William Bloom on spiritual practice

I’ve been a fan of William Bloom’s ever since I participated in his workshops and courses some years ago. His book, Money, Heart and Mind left a profound influence on me (and helped me get a 1st for some university coursework). Here’s a taste of his profound thinking, lifted from the Cygnus Review, in relation to the world’s spiritual traditions –

We are the first generation ever that is able to look at all the world’s spiritual traditions. This gives us a unique opportunity to see the core practices that they share. Despite all their differences – for example, from meditation to ecstatic dance – there are great similarities. It is like sport. No matter which particular sport you practice – golf, swimming, tennis – you still need to practice certain core skills such as fitness, muscle tone and stamina. Spirituality also has its core skills. Let me ask you three simple questions that illustrate this. The answers to these questions will show whether you have the basis of Spiritual Practice.

(But why, you may ask, would you want to do spiritual practice? Because, like piano or yoga or football, you want to get better at it! To become more awake and conscious. To be more connected. To soak in the beauty and wonder.)

Anyway have a look at these three questions and answer Yes or No:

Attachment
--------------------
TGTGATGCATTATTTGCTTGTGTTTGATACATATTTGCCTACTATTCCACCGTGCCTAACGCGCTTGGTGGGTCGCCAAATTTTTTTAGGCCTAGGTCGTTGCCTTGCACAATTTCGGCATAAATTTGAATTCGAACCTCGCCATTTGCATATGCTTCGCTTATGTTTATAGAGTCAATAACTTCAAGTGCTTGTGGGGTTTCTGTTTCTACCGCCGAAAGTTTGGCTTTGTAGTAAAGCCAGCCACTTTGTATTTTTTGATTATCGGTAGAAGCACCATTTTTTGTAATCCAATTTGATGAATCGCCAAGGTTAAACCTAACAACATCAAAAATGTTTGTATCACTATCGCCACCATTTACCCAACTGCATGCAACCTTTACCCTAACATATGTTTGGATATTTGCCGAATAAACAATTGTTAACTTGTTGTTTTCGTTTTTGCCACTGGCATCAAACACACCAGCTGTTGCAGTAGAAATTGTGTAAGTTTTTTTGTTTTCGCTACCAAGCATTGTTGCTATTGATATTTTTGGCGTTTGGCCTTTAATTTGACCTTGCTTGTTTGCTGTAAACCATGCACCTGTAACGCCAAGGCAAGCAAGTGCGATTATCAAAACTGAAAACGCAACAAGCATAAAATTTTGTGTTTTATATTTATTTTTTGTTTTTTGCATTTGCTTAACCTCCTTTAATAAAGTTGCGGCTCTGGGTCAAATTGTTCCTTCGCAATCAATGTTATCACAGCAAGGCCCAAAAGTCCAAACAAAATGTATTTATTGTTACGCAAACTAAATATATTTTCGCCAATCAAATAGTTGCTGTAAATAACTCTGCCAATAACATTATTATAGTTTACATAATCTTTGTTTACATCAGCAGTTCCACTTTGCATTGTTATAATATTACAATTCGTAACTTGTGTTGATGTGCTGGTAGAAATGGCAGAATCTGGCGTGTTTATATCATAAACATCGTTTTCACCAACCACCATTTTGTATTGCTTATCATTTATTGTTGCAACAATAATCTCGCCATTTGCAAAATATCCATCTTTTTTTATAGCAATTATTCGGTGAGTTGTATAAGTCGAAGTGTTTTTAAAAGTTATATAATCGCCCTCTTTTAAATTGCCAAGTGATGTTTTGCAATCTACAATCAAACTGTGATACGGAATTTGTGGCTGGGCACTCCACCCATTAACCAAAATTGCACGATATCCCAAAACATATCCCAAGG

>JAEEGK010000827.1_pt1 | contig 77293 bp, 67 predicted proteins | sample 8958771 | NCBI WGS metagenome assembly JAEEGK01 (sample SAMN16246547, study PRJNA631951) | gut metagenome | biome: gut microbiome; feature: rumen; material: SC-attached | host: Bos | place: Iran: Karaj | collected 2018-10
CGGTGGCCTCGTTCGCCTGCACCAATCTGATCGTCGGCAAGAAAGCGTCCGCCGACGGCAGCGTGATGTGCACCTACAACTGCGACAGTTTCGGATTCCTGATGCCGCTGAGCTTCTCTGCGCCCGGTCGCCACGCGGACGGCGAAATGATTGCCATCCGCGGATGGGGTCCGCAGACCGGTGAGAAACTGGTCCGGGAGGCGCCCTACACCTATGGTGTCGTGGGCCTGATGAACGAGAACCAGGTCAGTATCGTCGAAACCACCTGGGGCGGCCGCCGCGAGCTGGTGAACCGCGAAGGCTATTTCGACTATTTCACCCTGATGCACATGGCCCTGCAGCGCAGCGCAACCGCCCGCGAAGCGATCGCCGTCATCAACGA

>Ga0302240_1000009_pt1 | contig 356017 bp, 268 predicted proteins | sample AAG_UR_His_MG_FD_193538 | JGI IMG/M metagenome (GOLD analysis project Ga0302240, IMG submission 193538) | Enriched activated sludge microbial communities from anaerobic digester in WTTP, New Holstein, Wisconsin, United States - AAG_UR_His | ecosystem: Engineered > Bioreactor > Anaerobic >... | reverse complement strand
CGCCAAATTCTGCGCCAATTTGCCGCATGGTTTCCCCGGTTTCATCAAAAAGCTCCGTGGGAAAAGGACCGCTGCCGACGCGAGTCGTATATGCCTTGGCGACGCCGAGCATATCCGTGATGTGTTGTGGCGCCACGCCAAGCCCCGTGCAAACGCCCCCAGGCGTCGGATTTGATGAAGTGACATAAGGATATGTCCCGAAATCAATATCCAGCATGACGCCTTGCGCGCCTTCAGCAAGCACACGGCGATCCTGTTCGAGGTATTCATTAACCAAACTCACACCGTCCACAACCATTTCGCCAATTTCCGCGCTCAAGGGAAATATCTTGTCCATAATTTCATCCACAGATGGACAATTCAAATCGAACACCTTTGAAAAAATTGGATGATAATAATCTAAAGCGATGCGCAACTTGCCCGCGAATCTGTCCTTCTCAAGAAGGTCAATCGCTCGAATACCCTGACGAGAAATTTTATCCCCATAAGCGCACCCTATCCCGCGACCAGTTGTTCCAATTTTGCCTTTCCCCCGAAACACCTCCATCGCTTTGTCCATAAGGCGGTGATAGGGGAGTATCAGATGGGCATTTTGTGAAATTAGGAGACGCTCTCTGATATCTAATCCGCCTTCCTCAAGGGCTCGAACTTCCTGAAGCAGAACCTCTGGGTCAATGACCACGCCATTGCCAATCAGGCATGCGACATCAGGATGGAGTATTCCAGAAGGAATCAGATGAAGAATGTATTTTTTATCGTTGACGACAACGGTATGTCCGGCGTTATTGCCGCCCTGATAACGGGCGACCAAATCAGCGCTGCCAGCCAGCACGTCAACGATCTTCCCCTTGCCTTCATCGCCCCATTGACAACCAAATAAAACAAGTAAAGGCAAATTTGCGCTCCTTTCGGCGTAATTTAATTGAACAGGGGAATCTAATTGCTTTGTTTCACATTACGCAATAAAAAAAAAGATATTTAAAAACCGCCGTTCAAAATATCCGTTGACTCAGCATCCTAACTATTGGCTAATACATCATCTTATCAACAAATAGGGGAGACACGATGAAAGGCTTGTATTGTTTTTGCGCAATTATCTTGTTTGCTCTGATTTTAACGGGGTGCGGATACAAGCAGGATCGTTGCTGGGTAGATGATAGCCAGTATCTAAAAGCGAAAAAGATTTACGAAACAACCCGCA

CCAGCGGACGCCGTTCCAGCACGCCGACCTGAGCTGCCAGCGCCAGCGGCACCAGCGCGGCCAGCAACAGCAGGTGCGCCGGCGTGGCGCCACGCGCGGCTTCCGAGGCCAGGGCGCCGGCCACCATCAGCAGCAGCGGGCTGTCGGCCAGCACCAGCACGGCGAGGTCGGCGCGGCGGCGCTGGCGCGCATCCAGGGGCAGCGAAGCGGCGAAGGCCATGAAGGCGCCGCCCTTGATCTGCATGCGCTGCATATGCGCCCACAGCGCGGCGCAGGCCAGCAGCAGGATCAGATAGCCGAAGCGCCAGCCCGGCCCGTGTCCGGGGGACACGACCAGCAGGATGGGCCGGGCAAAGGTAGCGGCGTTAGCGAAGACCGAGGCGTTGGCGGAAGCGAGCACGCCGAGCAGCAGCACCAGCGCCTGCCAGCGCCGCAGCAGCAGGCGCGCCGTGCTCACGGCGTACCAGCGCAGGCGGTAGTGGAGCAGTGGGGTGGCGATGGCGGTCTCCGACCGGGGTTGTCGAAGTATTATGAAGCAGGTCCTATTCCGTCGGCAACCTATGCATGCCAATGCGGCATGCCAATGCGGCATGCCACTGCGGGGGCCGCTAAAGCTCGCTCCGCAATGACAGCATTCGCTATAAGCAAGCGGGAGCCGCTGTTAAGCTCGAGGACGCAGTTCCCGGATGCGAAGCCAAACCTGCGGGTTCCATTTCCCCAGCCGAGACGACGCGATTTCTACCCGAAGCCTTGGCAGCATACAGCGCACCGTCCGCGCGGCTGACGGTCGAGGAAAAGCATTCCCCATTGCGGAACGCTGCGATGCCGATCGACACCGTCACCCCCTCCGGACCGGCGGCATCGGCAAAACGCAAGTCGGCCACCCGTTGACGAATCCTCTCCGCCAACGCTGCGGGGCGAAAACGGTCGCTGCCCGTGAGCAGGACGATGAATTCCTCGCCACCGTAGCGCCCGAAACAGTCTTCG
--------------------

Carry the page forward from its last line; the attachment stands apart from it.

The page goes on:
• Spiritual Connection: Do you connect with the pure wonder of existence?
  • Reflection: Do you reflect on your development and consciousness – and seek to guide them?
  • Service: Do you try to live a life that is of benefit to others?

If you answer ‘Yes’ to those three questions then, according to most traditions, you already understand and observe the three core skills of Spiritual Practice. Do them regularly and with consciousness and you actually have an ongoing and grounded rhythm.

I myself am a fairly lazy practitioner (William’s wisdom doesn’t go away, though), which is probably why I can be prone to depression. Thank goodness for good friendships. I suspect we need robust spiritual practice to stay grounded, equanimous and compassionate to contend with turbulence, as alerted to in the previous post. It’s time I engaged with spiritual practice more.


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